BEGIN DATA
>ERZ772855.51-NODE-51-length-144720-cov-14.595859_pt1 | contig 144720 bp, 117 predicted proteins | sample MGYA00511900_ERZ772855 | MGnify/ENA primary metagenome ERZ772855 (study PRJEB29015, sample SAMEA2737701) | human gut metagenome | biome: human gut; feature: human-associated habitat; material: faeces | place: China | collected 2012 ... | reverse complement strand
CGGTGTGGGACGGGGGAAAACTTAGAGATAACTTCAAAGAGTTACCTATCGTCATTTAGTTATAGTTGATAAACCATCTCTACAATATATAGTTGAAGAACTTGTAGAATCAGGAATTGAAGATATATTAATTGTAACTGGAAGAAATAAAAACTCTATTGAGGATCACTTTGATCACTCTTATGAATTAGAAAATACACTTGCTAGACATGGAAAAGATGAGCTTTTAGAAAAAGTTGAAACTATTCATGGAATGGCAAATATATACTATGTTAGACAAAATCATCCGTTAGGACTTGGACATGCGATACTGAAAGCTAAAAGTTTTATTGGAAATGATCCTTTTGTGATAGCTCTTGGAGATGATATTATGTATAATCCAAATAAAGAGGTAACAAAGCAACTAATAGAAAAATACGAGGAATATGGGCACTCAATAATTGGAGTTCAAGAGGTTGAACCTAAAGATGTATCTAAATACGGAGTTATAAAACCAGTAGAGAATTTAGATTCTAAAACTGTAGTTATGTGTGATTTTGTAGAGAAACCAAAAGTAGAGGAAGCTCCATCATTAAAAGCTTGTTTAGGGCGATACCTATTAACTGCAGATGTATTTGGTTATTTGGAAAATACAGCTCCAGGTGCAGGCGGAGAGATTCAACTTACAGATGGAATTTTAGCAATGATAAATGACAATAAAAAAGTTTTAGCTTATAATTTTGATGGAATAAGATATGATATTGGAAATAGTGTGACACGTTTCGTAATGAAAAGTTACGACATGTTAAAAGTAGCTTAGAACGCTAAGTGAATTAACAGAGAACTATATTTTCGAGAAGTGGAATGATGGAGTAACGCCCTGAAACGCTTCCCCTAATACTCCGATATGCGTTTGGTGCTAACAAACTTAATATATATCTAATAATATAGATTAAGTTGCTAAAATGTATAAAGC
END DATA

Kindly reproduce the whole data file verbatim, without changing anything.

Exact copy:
>ERZ772855.51-NODE-51-length-144720-cov-14.595859_pt1 | contig 144720 bp, 117 predicted proteins | sample MGYA00511900_ERZ772855 | MGnify/ENA primary metagenome ERZ772855 (study PRJEB29015, sample SAMEA2737701) | human gut metagenome | biome: human gut; feature: human-associated habitat; material: faeces | place: China | collected 2012 ... | reverse complement strand
CGGTGTGGGACGGGGGAAAACTTAGAGATAACTTCAAAGAGTTACCTATCGTCATTTAGTTATAGTTGATAAACCATCTCTACAATATATAGTTGAAGAACTTGTAGAATCAGGAATTGAAGATATATTAATTGTAACTGGAAGAAATAAAAACTCTATTGAGGATCACTTTGATCACTCTTATGAATTAGAAAATACACTTGCTAGACATGGAAAAGATGAGCTTTTAGAAAAAGTTGAAACTATTCATGGAATGGCAAATATATACTATGTTAGACAAAATCATCCGTTAGGACTTGGACATGCGATACTGAAAGCTAAAAGTTTTATTGGAAATGATCCTTTTGTGATAGCTCTTGGAGATGATATTATGTATAATCCAAATAAAGAGGTAACAAAGCAACTAATAGAAAAATACGAGGAATATGGGCACTCAATAATTGGAGTTCAAGAGGTTGAACCTAAAGATGTATCTAAATACGGAGTTATAAAACCAGTAGAGAATTTAGATTCTAAAACTGTAGTTATGTGTGATTTTGTAGAGAAACCAAAAGTAGAGGAAGCTCCATCATTAAAAGCTTGTTTAGGGCGATACCTATTAACTGCAGATGTATTTGGTTATTTGGAAAATACAGCTCCAGGTGCAGGCGGAGAGATTCAACTTACAGATGGAATTTTAGCAATGATAAATGACAATAAAAAAGTTTTAGCTTATAATTTTGATGGAATAAGATATGATATTGGAAATAGTGTGACACGTTTCGTAATGAAAAGTTACGACATGTTAAAAGTAGCTTAGAACGCTAAGTGAATTAACAGAGAACTATATTTTCGAGAAGTGGAATGATGGAGTAACGCCCTGAAACGCTTCCCCTAATACTCCGATATGCGTTTGGTGCTAACAAACTTAATATATATCTAATAATATAGATTAAGTTGCTAAAATGTATAAAGC